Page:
Next, is to believe you can create a life that addresses your longings and that you love living. You can. We can.

Let’s Have a Conversation:

How can you use the retirement types to help you continue to create a life that is satisfying, vital and brings you joy? If there’s just one thing that you’d change about your life today, what would it be? Why that particular thing?

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I have been enjoying retirement for 8 years on a very frugal retirement income. I watch and track my spending to ensure I can live long into old age and have managed to go on the odd trip. My heirs can only dream of receiving $3 million when I die. Not in their’s or my wildest dreams. Be grateful for what you have and choose to be happy.

Thank you for this perspective on retirement, I’ll definitely be using it to add to how I think about and plan the coming years. Life is truly short. Enjoy the little things and let go of disappointment and resentment.

Ardith Bowman

Hi Jerilynn,
Many of us don’t have enough saved for the years we will live. One positive is that the workplace is getting more open to our contribution. I just read an article that we are helping to fill the “elder care” roles that are essential for the well-being of many seniors.
In the end, the most important thing in life is our relationships. Not everything has to be expensive. Plus, if you really want something, keep your positive intention in mind…and look for opportunity. Often, there are more than you realized!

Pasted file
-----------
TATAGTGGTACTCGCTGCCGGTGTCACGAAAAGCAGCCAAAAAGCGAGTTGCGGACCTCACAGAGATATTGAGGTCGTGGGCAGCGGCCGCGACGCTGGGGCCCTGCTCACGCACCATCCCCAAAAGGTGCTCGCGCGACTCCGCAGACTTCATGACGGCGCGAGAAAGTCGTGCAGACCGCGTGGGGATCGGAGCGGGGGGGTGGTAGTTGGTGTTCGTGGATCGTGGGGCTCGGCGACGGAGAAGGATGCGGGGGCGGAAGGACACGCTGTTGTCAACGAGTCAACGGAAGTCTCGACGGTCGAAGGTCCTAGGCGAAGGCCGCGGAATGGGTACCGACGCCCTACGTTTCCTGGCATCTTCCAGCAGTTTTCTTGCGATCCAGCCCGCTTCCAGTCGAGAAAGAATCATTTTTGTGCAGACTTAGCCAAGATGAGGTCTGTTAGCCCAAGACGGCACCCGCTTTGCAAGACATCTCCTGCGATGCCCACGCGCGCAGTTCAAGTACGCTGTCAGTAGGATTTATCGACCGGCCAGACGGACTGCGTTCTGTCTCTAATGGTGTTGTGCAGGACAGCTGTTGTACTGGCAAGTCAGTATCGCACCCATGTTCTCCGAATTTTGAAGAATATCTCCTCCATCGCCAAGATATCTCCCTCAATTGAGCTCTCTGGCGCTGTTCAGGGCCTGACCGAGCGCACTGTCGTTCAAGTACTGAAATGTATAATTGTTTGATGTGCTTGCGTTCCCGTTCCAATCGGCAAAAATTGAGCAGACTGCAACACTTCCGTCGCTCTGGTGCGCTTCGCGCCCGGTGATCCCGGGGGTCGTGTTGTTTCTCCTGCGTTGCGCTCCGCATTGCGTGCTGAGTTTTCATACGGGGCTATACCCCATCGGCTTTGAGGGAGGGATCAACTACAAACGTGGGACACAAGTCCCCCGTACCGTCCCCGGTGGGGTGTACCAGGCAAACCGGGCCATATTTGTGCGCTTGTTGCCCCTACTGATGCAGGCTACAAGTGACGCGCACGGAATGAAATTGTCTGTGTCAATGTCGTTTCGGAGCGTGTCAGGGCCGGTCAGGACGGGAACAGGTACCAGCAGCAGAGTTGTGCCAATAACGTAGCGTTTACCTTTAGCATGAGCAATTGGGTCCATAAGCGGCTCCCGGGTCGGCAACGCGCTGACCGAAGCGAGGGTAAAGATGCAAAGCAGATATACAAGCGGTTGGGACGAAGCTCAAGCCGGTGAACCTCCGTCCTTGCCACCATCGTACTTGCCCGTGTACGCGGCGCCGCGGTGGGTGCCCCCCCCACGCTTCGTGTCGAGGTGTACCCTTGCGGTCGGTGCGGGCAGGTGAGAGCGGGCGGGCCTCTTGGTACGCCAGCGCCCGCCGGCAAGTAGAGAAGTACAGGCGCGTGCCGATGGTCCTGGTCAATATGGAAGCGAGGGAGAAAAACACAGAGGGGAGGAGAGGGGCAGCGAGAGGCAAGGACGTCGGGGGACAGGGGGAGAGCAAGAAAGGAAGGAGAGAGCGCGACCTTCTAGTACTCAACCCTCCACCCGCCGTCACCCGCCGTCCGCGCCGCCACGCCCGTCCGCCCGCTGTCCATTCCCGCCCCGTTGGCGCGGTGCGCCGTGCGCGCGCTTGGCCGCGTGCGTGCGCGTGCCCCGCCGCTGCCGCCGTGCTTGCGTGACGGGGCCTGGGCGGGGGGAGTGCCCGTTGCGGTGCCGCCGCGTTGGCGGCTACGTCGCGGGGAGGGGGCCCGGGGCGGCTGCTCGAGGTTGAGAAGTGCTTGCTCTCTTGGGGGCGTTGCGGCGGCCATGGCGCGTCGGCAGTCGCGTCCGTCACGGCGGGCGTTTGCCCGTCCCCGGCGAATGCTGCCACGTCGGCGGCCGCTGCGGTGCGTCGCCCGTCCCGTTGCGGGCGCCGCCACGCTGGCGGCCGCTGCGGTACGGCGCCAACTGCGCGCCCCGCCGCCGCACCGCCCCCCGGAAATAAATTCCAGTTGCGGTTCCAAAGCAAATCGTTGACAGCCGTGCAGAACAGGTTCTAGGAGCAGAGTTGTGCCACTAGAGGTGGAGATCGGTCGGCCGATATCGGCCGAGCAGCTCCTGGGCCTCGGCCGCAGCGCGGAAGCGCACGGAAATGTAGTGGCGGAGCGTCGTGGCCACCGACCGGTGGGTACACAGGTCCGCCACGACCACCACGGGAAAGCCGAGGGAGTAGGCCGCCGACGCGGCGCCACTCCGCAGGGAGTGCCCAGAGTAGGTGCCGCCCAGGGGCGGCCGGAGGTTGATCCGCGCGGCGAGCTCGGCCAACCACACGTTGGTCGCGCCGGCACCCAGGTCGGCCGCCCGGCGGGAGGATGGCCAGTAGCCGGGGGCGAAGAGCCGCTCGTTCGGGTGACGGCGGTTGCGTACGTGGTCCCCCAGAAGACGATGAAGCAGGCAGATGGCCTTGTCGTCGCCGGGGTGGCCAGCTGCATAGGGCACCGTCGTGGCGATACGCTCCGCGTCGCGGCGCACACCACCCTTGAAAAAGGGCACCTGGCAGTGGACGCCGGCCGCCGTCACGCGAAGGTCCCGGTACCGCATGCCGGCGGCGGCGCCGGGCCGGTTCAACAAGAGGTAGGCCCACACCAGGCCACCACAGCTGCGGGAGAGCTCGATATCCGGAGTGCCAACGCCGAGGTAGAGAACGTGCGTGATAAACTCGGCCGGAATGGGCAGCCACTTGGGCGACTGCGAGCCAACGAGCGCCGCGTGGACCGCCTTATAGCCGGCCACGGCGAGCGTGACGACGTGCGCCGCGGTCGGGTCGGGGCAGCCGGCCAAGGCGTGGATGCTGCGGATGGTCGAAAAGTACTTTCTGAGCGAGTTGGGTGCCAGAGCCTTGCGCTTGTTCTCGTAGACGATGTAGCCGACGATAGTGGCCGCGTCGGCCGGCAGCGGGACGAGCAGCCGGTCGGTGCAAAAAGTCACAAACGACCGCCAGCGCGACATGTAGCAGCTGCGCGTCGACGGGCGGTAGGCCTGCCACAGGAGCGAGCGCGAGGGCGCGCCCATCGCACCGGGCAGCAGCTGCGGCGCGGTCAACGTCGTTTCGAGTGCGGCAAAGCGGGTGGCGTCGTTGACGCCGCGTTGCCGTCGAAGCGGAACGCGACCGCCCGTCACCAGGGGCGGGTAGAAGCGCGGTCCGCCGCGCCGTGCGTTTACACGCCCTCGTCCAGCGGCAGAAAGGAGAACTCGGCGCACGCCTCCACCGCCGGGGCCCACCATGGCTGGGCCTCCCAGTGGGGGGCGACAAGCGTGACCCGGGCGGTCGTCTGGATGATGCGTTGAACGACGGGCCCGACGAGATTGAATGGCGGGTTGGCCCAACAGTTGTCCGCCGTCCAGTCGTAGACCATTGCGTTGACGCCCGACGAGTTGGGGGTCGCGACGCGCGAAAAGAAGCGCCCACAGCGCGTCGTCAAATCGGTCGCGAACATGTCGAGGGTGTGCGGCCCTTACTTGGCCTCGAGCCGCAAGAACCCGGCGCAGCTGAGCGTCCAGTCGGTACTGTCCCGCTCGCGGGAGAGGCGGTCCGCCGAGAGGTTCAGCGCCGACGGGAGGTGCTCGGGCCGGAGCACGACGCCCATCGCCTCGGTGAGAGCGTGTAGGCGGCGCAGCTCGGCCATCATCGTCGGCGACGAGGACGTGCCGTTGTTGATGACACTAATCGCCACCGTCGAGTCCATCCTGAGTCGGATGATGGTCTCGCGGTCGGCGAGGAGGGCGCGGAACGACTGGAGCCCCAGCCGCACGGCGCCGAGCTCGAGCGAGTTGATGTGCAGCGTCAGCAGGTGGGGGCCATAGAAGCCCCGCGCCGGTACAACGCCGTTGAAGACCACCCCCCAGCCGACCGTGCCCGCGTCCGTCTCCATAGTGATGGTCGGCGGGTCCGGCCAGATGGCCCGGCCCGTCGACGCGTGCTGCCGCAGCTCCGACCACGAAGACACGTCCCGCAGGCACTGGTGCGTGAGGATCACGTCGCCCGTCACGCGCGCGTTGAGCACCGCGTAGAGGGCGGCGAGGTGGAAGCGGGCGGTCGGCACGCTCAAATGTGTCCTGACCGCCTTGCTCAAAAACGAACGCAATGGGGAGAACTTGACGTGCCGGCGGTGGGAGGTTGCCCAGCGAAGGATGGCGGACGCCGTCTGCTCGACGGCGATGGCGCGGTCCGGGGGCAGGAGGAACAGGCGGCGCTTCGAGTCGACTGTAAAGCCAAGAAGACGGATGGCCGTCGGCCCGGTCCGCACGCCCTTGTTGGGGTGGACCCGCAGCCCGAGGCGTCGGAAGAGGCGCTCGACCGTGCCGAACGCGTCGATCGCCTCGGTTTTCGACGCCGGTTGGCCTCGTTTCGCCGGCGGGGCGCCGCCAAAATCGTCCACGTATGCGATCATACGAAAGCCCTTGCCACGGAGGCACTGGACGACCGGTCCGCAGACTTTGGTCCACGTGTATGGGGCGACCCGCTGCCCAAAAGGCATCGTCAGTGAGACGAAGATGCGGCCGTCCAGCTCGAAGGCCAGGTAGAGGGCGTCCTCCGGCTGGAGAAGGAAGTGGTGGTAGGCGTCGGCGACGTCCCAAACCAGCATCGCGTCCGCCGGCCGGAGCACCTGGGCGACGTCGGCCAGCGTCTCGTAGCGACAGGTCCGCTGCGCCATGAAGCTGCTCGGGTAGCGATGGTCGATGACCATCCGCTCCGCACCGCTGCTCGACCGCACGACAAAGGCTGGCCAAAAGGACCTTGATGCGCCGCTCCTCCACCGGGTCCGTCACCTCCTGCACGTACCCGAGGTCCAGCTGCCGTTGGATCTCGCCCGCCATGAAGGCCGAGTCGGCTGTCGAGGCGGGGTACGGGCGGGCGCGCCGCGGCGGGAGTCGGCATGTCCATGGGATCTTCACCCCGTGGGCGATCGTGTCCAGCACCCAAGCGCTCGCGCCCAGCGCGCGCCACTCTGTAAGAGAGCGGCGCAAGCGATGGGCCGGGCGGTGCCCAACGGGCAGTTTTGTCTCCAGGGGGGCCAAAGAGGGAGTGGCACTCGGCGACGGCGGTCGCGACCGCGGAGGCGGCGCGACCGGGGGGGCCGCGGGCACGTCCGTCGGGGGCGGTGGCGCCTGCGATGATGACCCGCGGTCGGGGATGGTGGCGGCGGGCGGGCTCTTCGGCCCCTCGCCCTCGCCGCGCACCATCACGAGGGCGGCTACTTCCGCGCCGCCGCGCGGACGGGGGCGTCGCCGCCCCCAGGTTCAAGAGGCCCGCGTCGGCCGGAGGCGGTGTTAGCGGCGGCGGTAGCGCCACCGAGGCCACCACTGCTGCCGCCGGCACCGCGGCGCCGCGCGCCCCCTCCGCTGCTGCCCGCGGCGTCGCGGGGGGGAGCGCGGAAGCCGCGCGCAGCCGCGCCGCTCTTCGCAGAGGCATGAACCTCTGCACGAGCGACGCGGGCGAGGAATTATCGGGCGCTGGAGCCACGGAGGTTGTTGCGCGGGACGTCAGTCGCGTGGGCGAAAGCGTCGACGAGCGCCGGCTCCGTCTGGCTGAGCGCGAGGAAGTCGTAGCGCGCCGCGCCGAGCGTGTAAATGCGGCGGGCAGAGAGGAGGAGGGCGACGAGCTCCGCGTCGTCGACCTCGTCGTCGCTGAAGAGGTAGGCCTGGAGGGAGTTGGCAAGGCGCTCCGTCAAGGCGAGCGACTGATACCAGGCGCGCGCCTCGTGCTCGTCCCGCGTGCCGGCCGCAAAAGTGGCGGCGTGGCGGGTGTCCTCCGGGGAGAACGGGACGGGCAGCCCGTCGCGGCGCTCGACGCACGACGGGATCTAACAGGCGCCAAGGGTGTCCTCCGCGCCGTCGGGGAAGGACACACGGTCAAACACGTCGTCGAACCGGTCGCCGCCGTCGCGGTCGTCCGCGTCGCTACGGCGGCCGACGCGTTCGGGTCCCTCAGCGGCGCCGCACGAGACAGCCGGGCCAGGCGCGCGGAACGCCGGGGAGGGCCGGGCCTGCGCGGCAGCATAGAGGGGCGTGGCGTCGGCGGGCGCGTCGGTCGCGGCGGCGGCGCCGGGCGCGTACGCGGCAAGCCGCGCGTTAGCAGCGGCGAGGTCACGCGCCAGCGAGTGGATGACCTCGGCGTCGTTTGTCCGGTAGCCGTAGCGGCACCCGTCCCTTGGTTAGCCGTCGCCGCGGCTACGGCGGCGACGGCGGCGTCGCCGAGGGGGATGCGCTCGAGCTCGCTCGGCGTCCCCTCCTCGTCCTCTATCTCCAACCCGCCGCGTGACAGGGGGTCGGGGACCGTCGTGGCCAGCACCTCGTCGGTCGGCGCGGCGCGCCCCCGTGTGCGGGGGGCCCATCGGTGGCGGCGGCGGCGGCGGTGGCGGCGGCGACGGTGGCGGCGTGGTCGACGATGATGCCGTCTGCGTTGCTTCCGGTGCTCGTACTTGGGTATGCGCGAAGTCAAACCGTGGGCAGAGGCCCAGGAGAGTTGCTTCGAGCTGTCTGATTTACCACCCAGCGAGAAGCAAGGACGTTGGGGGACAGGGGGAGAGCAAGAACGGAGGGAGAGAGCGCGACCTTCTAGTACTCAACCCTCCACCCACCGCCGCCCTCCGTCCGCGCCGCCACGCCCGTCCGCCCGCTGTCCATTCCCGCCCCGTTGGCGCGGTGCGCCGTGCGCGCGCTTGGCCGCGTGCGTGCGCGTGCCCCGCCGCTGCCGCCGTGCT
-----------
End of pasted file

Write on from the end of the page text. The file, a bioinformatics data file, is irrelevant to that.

Love your outlook!

Maxine Hillary

I never planned to retire because I liked working. But as I tried to move around in my field the ageism in the workforce made it harder to get anything worth my time. Until that is tackled and older workers get real protections, our retirement options are limited. Also Medicare is expensive—I pay more in healthcare than any time in my life and I don’t need it. Social security and pensions are taxed, so a lot of people have to work past 65. The options for retirement are only for the well-heeled. Getting older in the US is an exercise in discrimination, exclusion, being fleeced by the government for whatever they can bleed off you, and every huckster from health insurance to your financial planner trying to get what they can. I’m told I’ll die with 3 million dollars to leave to my heirs, while I watch every penny I spend now. Nobody is more disadvantaged in America than our seniors. It’s worse if you are single, Types of retirees? Please…

Jean Hoffmann

Since my hubby & I retired in 2016, we’ve been Adventurers; traveling Internationally, locally (he has his pilot’s license) & around the U. S. (with our fifth-wheel trailer). We also enjoy time with our kids and grandkids.
I volunteer at the local historical society, and we both volunteer at our church. In our 60s, we are relatively healthy and enjoy doing what we like best, each other’s company!

Ardith Bowman

Staying engaged is so important, Jean! It sounds like you are making the most of this phase of life….it is delightful to hear from someone loving time with their love, too! Rock on. Ardith

The Author

Dr. Ardith Bowman is a woman-centered coach, advancing the positive aging movement. Her mission is to empower women aged 60 and beyond to live with fulfillment throughout life. She will walk beside you, providing unwavering support and guidance as you navigate your path into more fulfillment and vitality. Find her at Becoming You After 60.